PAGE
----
Loving Different Requires Doing Something Different

There has been an outward calming of the stormy seas, it seems. The BLM movement is sadly no longer trending yet the unrest and distress is still so potent. There’s a distinct thickness in the air that I can’t ignore and I’ve been on a newer journey searching within myself, trying to figure out (discern) what “my” next move should be. Originally, I felt compelled by nature to dive in head-first to learn all I could and to say what was on my heart if I felt so drawn to do so. I felt I needed to do whatever I could to show—to prove—my care for people, and more specifically, the black community as a whole.

I posted things. I re-posted things. I raised my voice. I quieted my voice at times when I felt it necessary, doing my best to amplify beautiful, powerful black voices around me. I spent hours reading, researching, watching resources to gain better understanding. I took time to unplug and pray. (Nothing really wrong with any of it!) But now on the other side of a tsunami of opinions and valid rage and rampage, I can see how I lost myself (drowned) in a bout of striving. Something I’m so against in every other area of my life, yet somehow I lost sight of that, hoping to please others and also honestly trying to make myself feel better about my position in what’s been going on.

In the middle of the heavy stream of posts, there was one in particular that stood out among the rest that got me thinking. The viral video of a thirty-something year old man passionately conversing with a forty-something year old man in front of a teen—all of them out on the streets protesting the horror and tragedies of a broken world full of broken systems. The lead in the video, mr. thirty-something, spoke such truth that will never leave me. He pleaded with both generations in front of him. He basically cried out, “Do something different!” He, in that moment of visualizing three different generations (and thinking of a forth as he remembered his young son at home), realized that in the next decade, if nothing different is done, they would be out there again. Blazing, in pain, feeling defeated. Because that’s what doing the same thing does…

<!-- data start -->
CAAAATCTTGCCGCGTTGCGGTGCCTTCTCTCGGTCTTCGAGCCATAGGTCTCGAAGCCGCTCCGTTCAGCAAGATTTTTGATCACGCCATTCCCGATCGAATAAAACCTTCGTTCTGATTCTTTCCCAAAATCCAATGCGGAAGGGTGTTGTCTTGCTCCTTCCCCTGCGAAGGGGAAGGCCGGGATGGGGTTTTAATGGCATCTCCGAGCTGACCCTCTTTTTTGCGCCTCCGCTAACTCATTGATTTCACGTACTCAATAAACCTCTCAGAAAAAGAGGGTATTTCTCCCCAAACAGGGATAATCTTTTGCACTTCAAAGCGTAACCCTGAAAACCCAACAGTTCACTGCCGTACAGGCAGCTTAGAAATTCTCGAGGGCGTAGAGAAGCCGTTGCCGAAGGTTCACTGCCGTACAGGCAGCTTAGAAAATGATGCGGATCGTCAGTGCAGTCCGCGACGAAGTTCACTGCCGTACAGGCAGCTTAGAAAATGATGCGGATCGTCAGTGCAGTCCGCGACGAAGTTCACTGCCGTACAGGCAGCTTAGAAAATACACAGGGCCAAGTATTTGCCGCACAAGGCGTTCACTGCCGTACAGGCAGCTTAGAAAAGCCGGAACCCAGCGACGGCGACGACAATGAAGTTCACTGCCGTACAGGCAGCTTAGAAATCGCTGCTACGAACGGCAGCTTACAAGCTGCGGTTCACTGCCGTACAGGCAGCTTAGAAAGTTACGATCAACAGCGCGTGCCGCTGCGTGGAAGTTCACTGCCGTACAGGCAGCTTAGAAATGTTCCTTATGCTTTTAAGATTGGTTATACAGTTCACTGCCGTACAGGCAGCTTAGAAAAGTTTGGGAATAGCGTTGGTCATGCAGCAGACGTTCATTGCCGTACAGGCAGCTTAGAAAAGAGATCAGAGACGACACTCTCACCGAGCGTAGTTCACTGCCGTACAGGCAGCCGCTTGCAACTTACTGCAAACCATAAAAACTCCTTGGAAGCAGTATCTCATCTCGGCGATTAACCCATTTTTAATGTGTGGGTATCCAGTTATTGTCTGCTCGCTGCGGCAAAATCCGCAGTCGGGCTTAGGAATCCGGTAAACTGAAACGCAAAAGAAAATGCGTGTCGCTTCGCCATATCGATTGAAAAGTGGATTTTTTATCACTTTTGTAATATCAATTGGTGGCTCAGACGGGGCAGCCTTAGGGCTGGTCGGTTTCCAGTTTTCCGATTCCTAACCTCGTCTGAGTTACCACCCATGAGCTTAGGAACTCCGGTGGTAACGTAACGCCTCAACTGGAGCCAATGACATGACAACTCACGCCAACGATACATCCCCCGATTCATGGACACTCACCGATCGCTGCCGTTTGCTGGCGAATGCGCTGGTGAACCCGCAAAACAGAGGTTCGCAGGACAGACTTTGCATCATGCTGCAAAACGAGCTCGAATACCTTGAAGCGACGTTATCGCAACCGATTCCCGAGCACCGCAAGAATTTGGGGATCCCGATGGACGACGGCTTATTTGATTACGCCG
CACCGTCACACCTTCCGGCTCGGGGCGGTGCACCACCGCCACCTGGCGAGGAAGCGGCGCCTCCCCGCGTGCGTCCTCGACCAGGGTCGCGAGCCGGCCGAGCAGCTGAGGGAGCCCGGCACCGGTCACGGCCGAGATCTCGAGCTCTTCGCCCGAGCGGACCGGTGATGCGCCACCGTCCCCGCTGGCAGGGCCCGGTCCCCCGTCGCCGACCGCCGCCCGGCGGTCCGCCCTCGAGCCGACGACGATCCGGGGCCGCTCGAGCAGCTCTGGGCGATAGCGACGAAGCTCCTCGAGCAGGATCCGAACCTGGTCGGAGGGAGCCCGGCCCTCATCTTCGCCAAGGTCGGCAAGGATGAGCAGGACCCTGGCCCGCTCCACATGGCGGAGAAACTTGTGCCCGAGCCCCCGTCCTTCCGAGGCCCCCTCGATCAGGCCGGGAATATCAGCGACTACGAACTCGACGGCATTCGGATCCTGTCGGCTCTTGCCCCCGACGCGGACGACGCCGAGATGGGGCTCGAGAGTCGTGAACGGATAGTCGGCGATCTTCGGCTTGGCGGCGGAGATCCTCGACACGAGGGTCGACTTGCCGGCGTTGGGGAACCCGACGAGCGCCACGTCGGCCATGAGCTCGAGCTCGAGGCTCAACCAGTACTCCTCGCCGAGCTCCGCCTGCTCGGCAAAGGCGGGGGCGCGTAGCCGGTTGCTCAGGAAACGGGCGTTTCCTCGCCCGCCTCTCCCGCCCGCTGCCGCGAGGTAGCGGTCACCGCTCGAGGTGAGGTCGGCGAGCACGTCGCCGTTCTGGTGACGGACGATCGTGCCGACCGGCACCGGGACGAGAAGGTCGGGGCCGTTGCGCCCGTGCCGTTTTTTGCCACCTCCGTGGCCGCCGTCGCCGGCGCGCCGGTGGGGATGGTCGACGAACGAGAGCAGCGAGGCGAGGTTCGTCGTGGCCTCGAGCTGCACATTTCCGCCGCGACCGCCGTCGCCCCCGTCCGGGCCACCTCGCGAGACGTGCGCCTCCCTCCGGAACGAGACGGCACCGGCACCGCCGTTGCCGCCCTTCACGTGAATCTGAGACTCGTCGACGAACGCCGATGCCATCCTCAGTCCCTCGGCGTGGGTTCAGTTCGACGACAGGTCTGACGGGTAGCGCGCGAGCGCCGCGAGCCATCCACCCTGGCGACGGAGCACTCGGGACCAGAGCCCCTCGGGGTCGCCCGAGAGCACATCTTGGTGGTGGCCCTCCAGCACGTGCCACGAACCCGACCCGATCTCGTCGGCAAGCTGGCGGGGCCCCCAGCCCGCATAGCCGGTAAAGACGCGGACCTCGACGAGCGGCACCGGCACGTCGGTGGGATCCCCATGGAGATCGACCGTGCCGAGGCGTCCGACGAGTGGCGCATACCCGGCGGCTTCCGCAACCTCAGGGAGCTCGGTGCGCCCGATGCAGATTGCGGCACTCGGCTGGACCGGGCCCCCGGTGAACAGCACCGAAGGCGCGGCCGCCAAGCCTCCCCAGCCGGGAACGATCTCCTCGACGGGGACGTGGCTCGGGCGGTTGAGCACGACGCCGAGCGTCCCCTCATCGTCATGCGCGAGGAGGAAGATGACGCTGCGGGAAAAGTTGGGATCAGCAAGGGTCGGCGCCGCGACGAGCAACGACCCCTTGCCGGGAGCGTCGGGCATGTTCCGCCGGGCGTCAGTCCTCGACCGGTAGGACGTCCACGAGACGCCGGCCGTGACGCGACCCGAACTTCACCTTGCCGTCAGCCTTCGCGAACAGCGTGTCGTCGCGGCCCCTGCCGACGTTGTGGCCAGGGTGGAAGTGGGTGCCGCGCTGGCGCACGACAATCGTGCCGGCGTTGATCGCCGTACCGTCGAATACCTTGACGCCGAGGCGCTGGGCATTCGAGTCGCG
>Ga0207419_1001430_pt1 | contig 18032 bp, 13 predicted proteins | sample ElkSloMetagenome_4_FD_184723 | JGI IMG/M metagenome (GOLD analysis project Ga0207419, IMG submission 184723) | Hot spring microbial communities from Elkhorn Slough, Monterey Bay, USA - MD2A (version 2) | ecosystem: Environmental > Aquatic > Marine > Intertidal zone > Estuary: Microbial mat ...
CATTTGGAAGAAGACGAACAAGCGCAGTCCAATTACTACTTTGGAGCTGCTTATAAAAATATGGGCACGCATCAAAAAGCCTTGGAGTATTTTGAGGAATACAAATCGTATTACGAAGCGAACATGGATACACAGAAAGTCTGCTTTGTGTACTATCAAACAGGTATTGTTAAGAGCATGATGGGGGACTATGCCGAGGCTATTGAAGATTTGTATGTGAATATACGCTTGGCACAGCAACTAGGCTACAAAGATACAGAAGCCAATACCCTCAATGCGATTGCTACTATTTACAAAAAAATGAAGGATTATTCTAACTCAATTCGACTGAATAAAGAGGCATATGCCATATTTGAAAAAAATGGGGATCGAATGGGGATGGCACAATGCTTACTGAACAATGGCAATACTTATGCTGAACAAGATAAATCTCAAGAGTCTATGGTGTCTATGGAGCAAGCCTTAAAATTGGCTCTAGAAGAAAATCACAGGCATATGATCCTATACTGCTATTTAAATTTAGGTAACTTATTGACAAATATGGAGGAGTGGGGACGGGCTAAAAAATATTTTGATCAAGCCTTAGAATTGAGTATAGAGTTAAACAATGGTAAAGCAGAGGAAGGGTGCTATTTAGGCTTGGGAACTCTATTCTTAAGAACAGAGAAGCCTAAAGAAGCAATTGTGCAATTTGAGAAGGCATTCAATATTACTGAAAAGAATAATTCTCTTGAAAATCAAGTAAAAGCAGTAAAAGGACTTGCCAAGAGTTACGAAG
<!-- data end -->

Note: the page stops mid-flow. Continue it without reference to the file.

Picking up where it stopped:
I think the thing about insanity is that the cycle can lie underneath a facade, going undetected. Fueled by both passion and grief (passion because of grief), usually one may miss the repetitiveness without a proper slow-down. And moreover, in bigger instances like in what we see today, it typically takes a “come to Jesus” moment to realize what actually needs to be done if we claim to love and choose to follow Him. So, I’m stopped dead in my tracks this morning. I’ve pulled back; I’m paying attention to the stirring I’ve felt within me and I’m asking hard questions. Now I’m beginning to understand the fine-lined balance my soul’s been unknowingly searching for all along.

I knew there was some sort of connection between my personal convictions (because of my past experiences) and witnessing “humanity vs. change” try and fail and try and fail and try and fail again. I couldn’t quite put two and two together, at first. I couldn’t wrap my mind around what differences could possibly take place so things don’t stay the same. I felt that deep within me there was an answer of some kind; but because I stunted my own growth and didn’t know the healthy way to raise my voice in this time (mainly due to intimidation of doing the wrong thing), I’m only just now coming to my senses. But even still, I don’t regret the process. Even still, I find it beautiful. Likely there’s something more I could learn from the way I went about things; and I can just be happy that my eyes are opening to Truth again.